Movie ReviewsAcross The Line Review

Keith NoakesApril 7, 2016

Matt Slaughter (Stephan James) is poised to become the next NHL great and the first black professional player from Nova Scotia. In the days before he’s set to be picked up by a team, racial tensions are erupting at his school. While he tries to keep himself out of trouble, Matt finds it increasingly difficult to separate himself from the fights that keep occurring. He grows close to Jayme Crowley (Sarah Jeffery), a woman of mixed race whose white boyfriend John (Steven Love) happens to be friends with Todd (Dennis Theriault), the person at the centre of problems. If dealing with the racism and from Jayme’s boyfriend isn’t enough, Matt must also deal with his criminal brother whose behaviour also threatens Matt’s chances at achieving his dream.

I am a Canadian but I don’t often get the chance to see real Canadian films so when I heard about this one, I had to see it and that I did. I haven’t seen too many Canadian films in my lifetime but the out of the ones I’ve seen, I have yet to find one that I’ve really liked. I also liked Stephan James in Race (which was a decent film) so I was interested in seeing what he would do here.

The story here is about a black, hockey player named Matt Slaughter (James) who aspires to become the first black professional hockey player from Nova Scotia. As he’s about to picked by a team, racial tensions begin to escalate at his high school. In the meantime, Matt is struggling to keep himself out of trouble, trying to separate himself from the fights that keep occurring. Over time Matt grows closer to a woman named Jayme Crowley (Jeffery) whose boyfriend John (Love) happens to be friends with Todd (Theriault) the person who is at the centre of these problems. Matt must not only deal with racism in his sport and in his community, he must deal with John and his criminal brother whose behavior is putting Matt’s dream in jeopardy.

So the film established the racism early on establishing the fact that this film was based on real events starting in 1989 with a riot a Cole Harbour High School between students from Eastern Passage, Nova Scotia, a predominantly white community, and North Preston, which is predominantly black (you can Google it). The film takes place in the aftermath of this with racial tension ongoing between both communities and this was very prevalent here. The one thing that I didn’t like about this was I found its depiction to be a little over-the-top. Most of the white people in the film were depicted as one-dimensional racist caricatures. They would just go out of the way to incite conflict with black people. They always seemed to be fighting each other. You always knew it was about to happen as the music always changed. I just found that this happened way too often, almost lessening its intended impact.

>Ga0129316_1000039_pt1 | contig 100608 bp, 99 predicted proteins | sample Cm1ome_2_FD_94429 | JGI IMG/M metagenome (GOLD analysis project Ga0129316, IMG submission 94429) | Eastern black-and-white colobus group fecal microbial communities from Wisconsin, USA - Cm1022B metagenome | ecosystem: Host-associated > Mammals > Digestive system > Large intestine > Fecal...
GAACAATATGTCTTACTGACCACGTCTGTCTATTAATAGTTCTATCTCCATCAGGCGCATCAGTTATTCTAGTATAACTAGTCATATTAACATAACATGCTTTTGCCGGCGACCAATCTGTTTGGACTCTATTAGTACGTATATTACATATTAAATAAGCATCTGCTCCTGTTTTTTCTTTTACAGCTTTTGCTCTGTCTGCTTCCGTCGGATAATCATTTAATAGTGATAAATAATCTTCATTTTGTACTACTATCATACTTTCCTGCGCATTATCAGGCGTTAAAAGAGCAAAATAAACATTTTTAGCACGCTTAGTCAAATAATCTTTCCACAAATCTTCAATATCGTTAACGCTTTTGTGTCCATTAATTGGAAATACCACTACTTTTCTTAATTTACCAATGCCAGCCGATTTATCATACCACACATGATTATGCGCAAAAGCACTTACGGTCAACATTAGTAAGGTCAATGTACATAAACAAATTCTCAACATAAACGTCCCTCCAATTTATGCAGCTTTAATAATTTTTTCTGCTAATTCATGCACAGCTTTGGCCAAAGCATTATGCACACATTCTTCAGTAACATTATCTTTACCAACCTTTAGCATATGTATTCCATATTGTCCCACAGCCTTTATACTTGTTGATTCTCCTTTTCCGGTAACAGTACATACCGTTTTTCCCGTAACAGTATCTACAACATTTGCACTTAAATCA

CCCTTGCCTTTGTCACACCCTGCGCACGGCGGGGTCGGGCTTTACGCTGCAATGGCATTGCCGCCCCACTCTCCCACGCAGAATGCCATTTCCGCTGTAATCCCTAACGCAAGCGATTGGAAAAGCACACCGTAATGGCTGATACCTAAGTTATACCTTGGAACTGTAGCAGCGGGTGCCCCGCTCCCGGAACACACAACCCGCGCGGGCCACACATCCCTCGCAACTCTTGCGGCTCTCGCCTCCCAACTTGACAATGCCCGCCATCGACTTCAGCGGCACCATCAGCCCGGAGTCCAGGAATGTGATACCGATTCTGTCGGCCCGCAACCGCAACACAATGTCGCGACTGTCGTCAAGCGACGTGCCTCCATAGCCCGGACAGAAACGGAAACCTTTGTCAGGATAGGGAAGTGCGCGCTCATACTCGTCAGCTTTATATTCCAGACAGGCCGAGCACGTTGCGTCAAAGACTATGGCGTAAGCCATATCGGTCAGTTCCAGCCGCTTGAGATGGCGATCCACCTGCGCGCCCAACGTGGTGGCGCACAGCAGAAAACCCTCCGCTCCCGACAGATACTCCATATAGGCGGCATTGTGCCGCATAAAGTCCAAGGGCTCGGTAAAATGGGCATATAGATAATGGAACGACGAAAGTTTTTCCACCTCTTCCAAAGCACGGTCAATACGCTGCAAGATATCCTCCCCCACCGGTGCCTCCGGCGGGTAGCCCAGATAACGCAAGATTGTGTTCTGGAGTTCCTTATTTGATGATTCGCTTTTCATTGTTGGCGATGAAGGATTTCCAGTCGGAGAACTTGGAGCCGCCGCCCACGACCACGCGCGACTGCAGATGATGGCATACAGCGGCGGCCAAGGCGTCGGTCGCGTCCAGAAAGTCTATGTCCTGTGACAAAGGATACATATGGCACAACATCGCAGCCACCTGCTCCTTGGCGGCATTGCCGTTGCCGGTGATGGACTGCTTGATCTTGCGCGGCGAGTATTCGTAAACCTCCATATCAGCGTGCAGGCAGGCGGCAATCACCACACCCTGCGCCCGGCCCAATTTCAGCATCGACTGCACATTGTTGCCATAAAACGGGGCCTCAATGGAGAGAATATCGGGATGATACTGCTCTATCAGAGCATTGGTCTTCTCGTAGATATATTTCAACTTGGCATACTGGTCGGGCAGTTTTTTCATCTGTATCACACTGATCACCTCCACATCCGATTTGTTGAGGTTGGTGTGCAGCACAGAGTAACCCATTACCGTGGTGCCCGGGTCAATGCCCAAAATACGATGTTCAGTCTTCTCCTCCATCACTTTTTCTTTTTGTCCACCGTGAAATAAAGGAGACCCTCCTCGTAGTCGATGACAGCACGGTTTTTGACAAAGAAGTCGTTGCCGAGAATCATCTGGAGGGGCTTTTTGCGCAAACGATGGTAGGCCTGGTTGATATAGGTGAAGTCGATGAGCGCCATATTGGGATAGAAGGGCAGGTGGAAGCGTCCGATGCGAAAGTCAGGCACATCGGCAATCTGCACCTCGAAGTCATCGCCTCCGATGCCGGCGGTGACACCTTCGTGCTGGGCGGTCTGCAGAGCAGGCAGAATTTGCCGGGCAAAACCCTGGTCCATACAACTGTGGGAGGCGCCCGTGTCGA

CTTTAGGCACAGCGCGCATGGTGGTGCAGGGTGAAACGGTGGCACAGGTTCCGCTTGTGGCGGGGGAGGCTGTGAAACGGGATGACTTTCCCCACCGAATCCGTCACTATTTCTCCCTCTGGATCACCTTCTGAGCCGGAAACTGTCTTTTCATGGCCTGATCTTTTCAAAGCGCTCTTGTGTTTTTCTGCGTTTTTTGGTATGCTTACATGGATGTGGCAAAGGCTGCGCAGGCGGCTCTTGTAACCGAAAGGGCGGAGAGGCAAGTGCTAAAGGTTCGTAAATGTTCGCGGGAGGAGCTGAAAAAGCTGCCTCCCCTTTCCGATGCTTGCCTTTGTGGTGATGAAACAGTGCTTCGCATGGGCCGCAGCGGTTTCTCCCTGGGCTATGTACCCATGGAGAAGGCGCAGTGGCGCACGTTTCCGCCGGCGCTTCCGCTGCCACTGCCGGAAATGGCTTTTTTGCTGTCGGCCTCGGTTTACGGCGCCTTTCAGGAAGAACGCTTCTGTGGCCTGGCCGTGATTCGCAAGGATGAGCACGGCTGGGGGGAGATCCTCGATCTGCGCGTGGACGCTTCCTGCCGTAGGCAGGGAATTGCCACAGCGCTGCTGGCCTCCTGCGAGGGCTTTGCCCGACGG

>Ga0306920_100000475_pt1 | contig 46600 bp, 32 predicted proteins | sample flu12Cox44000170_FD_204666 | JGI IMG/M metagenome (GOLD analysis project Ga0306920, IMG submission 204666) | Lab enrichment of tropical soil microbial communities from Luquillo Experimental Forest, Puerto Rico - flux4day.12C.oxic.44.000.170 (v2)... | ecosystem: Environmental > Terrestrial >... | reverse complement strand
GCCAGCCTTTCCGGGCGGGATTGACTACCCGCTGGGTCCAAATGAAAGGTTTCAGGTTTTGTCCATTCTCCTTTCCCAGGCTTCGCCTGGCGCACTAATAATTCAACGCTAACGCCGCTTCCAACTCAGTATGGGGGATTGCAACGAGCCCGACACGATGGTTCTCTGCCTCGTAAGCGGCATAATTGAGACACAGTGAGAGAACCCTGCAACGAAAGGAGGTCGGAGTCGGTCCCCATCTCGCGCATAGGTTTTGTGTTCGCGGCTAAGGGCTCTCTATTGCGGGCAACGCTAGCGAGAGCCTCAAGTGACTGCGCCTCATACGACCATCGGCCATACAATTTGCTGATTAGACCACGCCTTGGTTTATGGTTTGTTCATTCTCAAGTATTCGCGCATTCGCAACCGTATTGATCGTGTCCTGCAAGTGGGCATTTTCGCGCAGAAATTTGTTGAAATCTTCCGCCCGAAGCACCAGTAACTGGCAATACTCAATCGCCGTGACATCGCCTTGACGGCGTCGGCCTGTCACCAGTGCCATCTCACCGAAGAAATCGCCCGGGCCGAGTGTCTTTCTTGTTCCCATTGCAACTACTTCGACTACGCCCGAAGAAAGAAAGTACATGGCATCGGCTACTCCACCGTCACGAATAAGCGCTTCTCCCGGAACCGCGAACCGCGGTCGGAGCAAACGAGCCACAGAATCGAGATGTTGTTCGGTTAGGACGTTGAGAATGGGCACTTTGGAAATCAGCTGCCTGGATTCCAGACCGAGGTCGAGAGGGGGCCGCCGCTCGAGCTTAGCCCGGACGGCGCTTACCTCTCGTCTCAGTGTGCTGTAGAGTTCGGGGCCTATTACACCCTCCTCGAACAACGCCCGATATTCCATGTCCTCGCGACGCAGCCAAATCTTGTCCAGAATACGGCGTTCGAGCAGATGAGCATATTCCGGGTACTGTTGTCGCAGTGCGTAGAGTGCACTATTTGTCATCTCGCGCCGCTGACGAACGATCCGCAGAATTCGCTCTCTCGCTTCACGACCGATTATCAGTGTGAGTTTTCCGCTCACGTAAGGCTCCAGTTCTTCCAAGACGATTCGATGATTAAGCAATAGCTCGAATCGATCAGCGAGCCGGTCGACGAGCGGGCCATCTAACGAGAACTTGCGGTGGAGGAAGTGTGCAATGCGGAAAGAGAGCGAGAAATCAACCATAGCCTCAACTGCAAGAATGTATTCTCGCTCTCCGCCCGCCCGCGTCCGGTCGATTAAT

Also, Matt’s story was not the only one here as the film had a lot going on plot-wise. The film also followed Jayme as she also tried to navigate through the racial tension at the high school. She always voiced her opposition to what was happening, much to the dismay of John’s friend Todd. Earlier I talked about white people being caricatures and no one reflected more of this than Todd. This got so bad, that I found him very annoying although I can see people hating him as well. I did not only find him racist but also misogynistic (at this point why not) as he often got in the way between Jayme and John and the plans that Jayme had for the both of them which never really went anywhere. I found that the film focused on the subplot a little too much as I never really believed in their relationship because it was never established, I just didn’t care enough about it, and I found it took away from Matt’s story. The film’s relatively short running time at 87 minutes further amplified this.

Matt’s story was the most compelling, because of James and his performance. His story was fun to watch as I found myself invested in whether or not he would succeed at his dream. Not only did he have to deal with racism but also his own family problems involving his brother but also with Jayme’s boyfriend John. He just felt threatened by Matt perhaps because he was black. I thought this did not really go anywhere until the end. His family problems were mostly caused by his brother, this never really went anywhere either. I just felt frustrated along with him with all the racism happening around him and hoping that he would get out of there. I just wish the film could have spent more time with Matt. I know that the other subplots were mostly used to point out how racist the city was but I think we could have got it anyway.

Overall, this film had a promising story and led by a great performance James but was just drowning in too much racism.

Score: 6/10

If you liked this, please read my other reviews here and don’t forget to follow me on Twitter and like me on Facebook.


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